From the early stages of Operation Riviresa One, it was predicted in these columns that the LTTE will not resist the security forces with any degree of strength. It was pointed out that the LTTE will conserve its resources, sacrifice space to consolidate in the Wanni.
The military plans of the LTTE are not discernible. To a layman the guess is that the LTTE would resort to terrorist guerrilla activity in combination with political/diplomatic measures. To execute such a strategy, the LTTE has also to balance terrorist type violence verses aggression which they could claim as justifiable.
The carnage of the Central Bank bomb did not provide the international image of the LTTE, rather it horrified the countries which had some sympathy to the Tamil cause, particularly those that have opened their doors to refugees. In these circumstances, it can be expected that whilst the LTTE would like to continue operations against the security forces in full measure, any violence beyond that level would be controlled not to alienate their overseas sympathy.
International opinion is critically important to the LTTE. During "Operation Riviresa" phases there was a flurry of activity by some western democracies to sponsor third party mediation in the Tamil ethnic conflict.
All these countries have earlier had and even now have a high tolerance policy towards LTTE activity and Tamils in refuge in their countries.
The timing of this activity is more than a co-incidence. An intelligent guess would be that there is some LTTE or Eelam lobby activists behind the overtures made by these countries.
The aim is obvious. Though third party mediation establish a de facto territorial division and at the same time to obtain relief from military pressure by the government, which if possible, confining the security forces in their camps if not at least in limited areas of control.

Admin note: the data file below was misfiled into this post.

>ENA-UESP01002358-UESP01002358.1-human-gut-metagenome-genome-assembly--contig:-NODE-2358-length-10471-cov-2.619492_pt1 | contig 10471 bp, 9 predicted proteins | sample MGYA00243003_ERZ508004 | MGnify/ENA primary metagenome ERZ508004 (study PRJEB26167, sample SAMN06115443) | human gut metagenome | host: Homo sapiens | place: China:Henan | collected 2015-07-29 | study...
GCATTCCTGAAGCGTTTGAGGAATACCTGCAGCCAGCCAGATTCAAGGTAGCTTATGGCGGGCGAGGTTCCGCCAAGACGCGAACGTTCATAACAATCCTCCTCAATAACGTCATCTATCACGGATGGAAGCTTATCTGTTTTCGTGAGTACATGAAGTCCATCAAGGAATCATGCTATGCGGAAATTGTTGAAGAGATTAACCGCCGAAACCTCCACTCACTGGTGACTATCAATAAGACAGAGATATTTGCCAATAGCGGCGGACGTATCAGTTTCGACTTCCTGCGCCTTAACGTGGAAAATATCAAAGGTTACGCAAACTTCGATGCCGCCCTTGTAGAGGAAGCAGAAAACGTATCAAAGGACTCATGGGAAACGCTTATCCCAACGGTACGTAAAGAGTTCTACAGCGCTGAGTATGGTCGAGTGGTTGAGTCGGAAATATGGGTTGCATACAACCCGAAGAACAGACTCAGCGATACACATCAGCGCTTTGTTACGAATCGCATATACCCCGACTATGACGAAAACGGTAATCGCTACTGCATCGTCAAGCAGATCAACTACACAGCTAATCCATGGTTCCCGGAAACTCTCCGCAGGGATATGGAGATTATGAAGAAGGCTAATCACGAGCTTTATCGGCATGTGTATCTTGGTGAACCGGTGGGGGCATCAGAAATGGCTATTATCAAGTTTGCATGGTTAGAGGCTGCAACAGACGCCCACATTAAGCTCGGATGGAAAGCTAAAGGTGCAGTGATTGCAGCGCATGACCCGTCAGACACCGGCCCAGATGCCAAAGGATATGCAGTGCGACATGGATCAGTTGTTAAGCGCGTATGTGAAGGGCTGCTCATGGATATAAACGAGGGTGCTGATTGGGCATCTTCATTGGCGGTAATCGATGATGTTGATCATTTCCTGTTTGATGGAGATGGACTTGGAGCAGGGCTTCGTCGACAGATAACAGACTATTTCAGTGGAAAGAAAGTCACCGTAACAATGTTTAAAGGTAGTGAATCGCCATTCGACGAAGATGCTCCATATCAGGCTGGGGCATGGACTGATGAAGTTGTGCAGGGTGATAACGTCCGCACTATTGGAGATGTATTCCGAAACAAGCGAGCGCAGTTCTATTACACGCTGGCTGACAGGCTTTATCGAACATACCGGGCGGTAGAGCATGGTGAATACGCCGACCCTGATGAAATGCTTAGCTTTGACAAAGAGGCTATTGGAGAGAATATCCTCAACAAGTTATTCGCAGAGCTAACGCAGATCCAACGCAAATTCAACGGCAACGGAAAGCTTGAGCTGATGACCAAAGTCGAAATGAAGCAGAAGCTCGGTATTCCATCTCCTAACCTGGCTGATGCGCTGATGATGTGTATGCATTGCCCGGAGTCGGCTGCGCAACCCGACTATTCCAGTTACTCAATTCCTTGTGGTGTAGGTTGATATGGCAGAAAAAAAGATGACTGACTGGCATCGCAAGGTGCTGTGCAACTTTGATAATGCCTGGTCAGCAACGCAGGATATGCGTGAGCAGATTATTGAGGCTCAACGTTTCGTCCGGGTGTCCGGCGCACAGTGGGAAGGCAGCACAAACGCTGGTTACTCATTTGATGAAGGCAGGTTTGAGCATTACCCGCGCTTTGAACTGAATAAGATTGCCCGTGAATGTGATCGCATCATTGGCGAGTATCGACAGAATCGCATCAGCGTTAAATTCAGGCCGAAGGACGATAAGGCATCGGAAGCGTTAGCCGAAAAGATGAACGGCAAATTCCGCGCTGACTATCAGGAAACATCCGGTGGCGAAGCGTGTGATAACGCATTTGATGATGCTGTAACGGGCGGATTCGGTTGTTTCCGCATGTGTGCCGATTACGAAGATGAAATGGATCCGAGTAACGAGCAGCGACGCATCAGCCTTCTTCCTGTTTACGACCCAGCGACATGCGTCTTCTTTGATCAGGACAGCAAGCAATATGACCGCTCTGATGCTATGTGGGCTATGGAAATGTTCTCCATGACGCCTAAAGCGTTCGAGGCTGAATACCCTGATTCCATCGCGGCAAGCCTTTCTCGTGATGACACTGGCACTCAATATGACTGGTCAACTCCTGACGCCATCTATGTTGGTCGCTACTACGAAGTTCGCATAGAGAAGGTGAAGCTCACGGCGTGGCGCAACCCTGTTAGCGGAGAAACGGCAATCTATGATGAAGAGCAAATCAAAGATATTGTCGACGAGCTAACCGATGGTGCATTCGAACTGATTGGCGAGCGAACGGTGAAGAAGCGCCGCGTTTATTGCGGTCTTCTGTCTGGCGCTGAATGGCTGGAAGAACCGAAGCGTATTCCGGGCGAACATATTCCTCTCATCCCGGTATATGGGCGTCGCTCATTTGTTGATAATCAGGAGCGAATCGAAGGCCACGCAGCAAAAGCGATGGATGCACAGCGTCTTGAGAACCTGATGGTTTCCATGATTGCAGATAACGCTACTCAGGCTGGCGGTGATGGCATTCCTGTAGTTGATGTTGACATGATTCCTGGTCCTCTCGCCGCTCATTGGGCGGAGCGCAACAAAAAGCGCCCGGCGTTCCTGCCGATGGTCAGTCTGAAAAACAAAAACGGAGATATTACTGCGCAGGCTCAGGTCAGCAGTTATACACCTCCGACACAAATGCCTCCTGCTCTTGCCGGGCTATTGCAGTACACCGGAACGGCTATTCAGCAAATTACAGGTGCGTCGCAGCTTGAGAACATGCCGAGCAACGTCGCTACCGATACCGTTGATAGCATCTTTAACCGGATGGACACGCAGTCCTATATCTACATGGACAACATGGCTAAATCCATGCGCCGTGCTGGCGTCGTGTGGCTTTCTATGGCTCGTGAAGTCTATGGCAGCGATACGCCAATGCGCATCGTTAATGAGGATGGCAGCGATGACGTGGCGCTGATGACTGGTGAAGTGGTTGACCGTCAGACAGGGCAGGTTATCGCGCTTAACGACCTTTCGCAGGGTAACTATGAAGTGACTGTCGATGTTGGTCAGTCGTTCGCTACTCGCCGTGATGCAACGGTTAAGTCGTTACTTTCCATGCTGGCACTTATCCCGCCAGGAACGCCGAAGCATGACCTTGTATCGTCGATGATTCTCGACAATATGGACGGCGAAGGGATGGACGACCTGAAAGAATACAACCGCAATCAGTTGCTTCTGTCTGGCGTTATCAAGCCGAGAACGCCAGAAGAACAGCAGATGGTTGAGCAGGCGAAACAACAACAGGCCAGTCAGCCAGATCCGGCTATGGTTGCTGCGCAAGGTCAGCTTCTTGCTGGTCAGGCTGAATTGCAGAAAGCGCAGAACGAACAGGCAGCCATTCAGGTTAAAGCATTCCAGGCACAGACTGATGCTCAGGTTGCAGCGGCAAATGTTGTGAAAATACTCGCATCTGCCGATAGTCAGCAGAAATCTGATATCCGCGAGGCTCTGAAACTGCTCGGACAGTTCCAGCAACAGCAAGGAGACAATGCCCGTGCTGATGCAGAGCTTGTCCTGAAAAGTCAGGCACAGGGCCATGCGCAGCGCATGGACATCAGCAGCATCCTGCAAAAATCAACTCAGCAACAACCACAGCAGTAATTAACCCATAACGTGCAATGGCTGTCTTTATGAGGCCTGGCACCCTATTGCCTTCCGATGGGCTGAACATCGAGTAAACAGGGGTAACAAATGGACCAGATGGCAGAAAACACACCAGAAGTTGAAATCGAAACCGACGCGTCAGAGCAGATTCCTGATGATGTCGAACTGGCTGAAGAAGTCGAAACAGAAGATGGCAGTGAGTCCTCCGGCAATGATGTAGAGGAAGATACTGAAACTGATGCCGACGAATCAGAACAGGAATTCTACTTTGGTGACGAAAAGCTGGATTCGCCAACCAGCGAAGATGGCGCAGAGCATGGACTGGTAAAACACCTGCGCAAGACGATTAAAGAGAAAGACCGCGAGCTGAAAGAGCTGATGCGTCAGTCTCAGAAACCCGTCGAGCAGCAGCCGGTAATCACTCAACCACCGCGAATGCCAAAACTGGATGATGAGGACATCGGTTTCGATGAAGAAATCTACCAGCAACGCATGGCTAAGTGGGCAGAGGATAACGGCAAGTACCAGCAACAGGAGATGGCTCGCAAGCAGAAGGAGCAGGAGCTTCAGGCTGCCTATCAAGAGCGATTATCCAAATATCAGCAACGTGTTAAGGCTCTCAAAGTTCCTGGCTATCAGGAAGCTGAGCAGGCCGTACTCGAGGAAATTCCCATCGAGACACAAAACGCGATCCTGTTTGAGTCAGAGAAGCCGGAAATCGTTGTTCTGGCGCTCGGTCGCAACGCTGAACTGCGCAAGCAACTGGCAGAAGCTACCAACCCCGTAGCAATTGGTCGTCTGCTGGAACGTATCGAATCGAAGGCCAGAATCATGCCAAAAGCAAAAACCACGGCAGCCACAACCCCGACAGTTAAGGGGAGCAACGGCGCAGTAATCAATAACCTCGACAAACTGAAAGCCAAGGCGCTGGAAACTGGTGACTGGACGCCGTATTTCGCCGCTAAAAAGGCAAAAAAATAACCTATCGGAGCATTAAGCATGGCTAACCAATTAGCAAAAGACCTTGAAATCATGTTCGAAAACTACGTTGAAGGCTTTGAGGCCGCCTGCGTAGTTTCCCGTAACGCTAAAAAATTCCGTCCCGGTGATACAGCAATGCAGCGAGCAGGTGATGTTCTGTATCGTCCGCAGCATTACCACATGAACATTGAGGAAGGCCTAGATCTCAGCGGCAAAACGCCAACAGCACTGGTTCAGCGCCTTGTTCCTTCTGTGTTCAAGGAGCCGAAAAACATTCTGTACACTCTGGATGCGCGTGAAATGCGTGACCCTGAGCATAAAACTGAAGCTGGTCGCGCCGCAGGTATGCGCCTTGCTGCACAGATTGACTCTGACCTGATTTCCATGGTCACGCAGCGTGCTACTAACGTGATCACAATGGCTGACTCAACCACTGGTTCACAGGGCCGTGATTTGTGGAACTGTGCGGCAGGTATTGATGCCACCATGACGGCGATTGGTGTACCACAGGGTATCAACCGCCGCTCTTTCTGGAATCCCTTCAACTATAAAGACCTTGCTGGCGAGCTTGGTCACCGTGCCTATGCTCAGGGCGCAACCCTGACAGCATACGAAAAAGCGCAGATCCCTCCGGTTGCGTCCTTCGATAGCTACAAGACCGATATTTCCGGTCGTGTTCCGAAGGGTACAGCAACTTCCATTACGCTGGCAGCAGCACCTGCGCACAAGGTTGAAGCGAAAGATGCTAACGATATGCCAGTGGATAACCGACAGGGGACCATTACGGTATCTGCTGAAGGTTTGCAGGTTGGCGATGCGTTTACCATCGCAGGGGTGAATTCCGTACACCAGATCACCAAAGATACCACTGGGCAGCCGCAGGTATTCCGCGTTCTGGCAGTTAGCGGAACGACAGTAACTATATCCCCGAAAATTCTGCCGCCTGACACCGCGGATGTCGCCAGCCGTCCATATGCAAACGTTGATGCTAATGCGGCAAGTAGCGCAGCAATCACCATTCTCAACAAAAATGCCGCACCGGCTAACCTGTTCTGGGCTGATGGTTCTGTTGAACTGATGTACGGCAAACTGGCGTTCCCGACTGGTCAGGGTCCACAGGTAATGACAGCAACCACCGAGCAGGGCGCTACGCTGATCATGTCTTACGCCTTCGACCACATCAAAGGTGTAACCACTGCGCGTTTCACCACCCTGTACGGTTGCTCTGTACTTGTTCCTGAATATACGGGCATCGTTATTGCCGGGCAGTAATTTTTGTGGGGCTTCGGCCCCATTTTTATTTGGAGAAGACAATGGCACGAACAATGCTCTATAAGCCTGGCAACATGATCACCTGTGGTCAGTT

The display of sobriety by the LTEE is in line with its track record over the past 17 years when confronted with military pressure.
Another matter which the defence authorities in Colombo are trying to ascertain are reports of LTTE attempts to bring in a shipment of sophisticated weapons surreptitiously through the north or eastern seas. According to intelligence reports, this shipment is said to have been lying in an Asian country a few weeks ago.
This, however, could not be confirmed. In order to restore political sanity into the Jaffna peninsula, and in future to any other areas which will be re-captured by the government, it is essential that the political leadership is established and governed by those non-militant Tamil political parties.
In this context the political aim should be to foster a programme of national unity whilst maintaining the diversity of national minorities to administrative and political concessions.
To do so, the image of national unity is an important facet. It is unfortunate that in this context that the non-militant Tamil political parties, though they may be sectarian, unfortunately carry the name of Tamil Eelam.
Hence to establish any political sanity at the grassroots is essential. There should also prevail balance and rationale at the leadership level whether it be sectarian parties or mainstream political parties which cut across the fissiparous trend of Sri Lanka.Go to the Defence Column